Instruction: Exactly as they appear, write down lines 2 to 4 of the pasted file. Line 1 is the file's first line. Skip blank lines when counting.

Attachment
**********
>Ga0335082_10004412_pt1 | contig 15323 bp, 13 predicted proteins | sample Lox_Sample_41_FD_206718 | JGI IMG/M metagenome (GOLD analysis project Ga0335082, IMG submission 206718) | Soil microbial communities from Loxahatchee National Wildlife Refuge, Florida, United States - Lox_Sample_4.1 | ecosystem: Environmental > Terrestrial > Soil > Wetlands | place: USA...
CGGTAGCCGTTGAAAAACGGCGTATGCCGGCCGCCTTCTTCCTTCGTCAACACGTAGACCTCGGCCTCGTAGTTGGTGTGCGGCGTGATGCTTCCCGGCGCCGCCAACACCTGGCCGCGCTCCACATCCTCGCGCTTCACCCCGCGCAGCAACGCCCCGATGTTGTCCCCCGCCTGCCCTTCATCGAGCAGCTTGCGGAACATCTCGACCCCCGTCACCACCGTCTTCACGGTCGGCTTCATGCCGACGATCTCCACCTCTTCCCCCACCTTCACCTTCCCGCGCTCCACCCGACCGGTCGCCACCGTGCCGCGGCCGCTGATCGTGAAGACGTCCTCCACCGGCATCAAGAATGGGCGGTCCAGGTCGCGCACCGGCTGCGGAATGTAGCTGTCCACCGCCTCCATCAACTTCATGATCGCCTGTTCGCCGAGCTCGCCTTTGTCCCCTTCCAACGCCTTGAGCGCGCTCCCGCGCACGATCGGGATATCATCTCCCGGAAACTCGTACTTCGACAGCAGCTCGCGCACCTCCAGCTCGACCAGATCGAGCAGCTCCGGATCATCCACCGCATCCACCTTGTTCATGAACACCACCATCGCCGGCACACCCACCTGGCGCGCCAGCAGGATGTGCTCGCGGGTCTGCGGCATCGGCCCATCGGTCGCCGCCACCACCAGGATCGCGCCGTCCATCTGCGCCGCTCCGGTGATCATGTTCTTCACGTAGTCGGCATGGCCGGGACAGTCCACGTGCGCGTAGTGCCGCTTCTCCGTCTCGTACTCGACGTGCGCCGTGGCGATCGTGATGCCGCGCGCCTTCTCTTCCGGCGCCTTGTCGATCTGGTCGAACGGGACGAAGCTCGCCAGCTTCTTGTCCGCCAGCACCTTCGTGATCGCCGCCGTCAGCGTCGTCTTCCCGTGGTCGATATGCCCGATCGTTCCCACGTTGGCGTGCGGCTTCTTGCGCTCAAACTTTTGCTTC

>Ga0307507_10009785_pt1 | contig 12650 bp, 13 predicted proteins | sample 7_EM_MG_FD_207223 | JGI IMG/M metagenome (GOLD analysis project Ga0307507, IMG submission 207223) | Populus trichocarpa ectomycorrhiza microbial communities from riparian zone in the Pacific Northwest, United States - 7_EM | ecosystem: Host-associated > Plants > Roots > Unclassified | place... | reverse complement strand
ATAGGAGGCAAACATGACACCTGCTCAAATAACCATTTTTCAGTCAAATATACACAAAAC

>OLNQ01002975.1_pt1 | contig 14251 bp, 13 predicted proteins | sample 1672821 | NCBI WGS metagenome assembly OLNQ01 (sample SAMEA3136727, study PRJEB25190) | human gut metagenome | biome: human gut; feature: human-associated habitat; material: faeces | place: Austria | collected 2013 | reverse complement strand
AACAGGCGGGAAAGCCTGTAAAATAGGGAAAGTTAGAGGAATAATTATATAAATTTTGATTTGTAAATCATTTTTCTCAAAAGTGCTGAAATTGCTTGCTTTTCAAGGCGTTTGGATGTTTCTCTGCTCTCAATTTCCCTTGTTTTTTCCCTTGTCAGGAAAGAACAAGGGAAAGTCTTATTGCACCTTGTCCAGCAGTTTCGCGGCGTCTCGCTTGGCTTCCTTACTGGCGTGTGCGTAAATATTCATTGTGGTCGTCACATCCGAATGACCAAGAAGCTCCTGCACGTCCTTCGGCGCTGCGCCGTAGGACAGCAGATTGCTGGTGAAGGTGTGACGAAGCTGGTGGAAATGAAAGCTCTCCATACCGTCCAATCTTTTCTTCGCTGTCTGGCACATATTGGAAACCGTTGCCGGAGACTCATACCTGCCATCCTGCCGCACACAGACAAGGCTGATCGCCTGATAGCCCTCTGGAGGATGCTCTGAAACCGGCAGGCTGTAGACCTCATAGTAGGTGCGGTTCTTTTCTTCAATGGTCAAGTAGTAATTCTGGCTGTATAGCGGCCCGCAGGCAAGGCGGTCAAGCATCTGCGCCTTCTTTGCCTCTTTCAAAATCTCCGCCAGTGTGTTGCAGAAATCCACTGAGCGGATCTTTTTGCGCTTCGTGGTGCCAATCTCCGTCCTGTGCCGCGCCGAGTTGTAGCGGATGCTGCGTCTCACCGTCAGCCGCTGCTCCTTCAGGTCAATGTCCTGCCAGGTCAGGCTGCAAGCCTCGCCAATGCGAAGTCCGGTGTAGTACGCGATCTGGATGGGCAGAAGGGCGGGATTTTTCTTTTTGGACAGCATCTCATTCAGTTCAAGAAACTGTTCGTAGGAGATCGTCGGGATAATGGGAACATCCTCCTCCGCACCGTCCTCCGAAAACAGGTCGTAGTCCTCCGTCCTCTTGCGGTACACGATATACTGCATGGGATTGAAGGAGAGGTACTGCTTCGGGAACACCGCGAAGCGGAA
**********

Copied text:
CGGTAGCCGTTGAAAAACGGCGTATGCCGGCCGCCTTCTTCCTTCGTCAACACGTAGACCTCGGCCTCGTAGTTGGTGTGCGGCGTGATGCTTCCCGGCGCCGCCAACACCTGGCCGCGCTCCACATCCTCGCGCTTCACCCCGCGCAGCAACGCCCCGATGTTGTCCCCCGCCTGCCCTTCATCGAGCAGCTTGCGGAACATCTCGACCCCCGTCACCACCGTCTTCACGGTCGGCTTCATGCCGACGATCTCCACCTCTTCCCCCACCTTCACCTTCCCGCGCTCCACCCGACCGGTCGCCACCGTGCCGCGGCCGCTGATCGTGAAGACGTCCTCCACCGGCATCAAGAATGGGCGGTCCAGGTCGCGCACCGGCTGCGGAATGTAGCTGTCCACCGCCTCCATCAACTTCATGATCGCCTGTTCGCCGAGCTCGCCTTTGTCCCCTTCCAACGCCTTGAGCGCGCTCCCGCGCACGATCGGGATATCATCTCCCGGAAACTCGTACTTCGACAGCAGCTCGCGCACCTCCAGCTCGACCAGATCGAGCAGCTCCGGATCATCCACCGCATCCACCTTGTTCATGAACACCACCATCGCCGGCACACCCACCTGGCGCGCCAGCAGGATGTGCTCGCGGGTCTGCGGCATCGGCCCATCGGTCGCCGCCACCACCAGGATCGCGCCGTCCATCTGCGCCGCTCCGGTGATCATGTTCTTCACGTAGTCGGCATGGCCGGGACAGTCCACGTGCGCGTAGTGCCGCTTCTCCGTCTCGTACTCGACGTGCGCCGTGGCGATCGTGATGCCGCGCGCCTTCTCTTCCGGCGCCTTGTCGATCTGGTCGAACGGGACGAAGCTCGCCAGCTTCTTGTCCGCCAGCACCTTCGTGATCGCCGCCGTCAGCGTCGTCTTCCCGTGGTCGATATGCCCGATCGTTCCCACGTTGGCGTGCGGCTTCTTGCGCTCAAACTTTTGCTTC

>Ga0307507_10009785_pt1 | contig 12650 bp, 13 predicted proteins | sample 7_EM_MG_FD_207223 | JGI IMG/M metagenome (GOLD analysis project Ga0307507, IMG submission 207223) | Populus trichocarpa ectomycorrhiza microbial communities from riparian zone in the Pacific Northwest, United States - 7_EM | ecosystem: Host-associated > Plants > Roots > Unclassified | place... | reverse complement strand
ATAGGAGGCAAACATGACACCTGCTCAAATAACCATTTTTCAGTCAAATATACACAAAAC